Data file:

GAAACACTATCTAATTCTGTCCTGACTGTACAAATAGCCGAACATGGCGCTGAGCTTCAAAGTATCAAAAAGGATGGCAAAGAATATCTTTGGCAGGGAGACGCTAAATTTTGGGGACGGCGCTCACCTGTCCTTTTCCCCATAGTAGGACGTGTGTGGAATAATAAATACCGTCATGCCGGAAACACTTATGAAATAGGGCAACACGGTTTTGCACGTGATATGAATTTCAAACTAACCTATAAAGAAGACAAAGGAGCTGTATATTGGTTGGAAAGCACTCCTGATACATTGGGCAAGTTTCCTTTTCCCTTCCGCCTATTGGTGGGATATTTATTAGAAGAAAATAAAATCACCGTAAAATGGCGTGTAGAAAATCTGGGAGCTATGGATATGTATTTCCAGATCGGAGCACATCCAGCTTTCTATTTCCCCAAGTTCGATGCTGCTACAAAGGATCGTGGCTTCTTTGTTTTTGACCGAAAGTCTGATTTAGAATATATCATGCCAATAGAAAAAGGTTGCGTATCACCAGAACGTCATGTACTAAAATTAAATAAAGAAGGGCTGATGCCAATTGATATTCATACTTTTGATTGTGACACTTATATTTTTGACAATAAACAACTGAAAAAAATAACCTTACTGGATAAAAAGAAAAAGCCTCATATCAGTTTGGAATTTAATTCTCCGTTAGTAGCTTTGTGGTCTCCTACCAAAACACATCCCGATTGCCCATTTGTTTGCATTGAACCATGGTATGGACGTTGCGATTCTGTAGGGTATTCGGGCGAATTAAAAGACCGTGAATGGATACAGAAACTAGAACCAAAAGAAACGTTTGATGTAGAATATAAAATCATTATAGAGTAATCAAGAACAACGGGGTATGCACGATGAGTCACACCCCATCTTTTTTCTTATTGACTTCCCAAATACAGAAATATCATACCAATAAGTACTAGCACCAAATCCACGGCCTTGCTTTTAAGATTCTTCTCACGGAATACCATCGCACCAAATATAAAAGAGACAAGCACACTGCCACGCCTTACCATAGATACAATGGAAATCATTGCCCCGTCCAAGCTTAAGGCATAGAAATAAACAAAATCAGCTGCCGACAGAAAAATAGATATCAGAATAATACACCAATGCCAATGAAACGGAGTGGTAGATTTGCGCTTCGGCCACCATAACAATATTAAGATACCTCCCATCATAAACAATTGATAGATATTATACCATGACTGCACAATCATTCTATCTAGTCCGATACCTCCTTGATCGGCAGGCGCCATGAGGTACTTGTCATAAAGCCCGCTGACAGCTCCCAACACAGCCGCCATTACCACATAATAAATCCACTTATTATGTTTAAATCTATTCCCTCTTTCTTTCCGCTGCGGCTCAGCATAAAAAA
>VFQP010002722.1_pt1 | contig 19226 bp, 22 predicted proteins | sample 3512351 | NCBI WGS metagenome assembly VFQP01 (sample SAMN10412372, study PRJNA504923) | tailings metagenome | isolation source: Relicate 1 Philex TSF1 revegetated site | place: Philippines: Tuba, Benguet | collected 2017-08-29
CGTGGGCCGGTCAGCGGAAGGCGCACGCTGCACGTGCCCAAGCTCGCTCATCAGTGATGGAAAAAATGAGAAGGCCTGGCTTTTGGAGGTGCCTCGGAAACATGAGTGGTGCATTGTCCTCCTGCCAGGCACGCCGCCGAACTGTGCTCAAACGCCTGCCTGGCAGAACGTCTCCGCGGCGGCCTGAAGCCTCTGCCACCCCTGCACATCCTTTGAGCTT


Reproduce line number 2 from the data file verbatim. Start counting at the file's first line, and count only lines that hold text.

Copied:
>VFQP010002722.1_pt1 | contig 19226 bp, 22 predicted proteins | sample 3512351 | NCBI WGS metagenome assembly VFQP01 (sample SAMN10412372, study PRJNA504923) | tailings metagenome | isolation source: Relicate 1 Philex TSF1 revegetated site | place: Philippines: Tuba, Benguet | collected 2017-08-29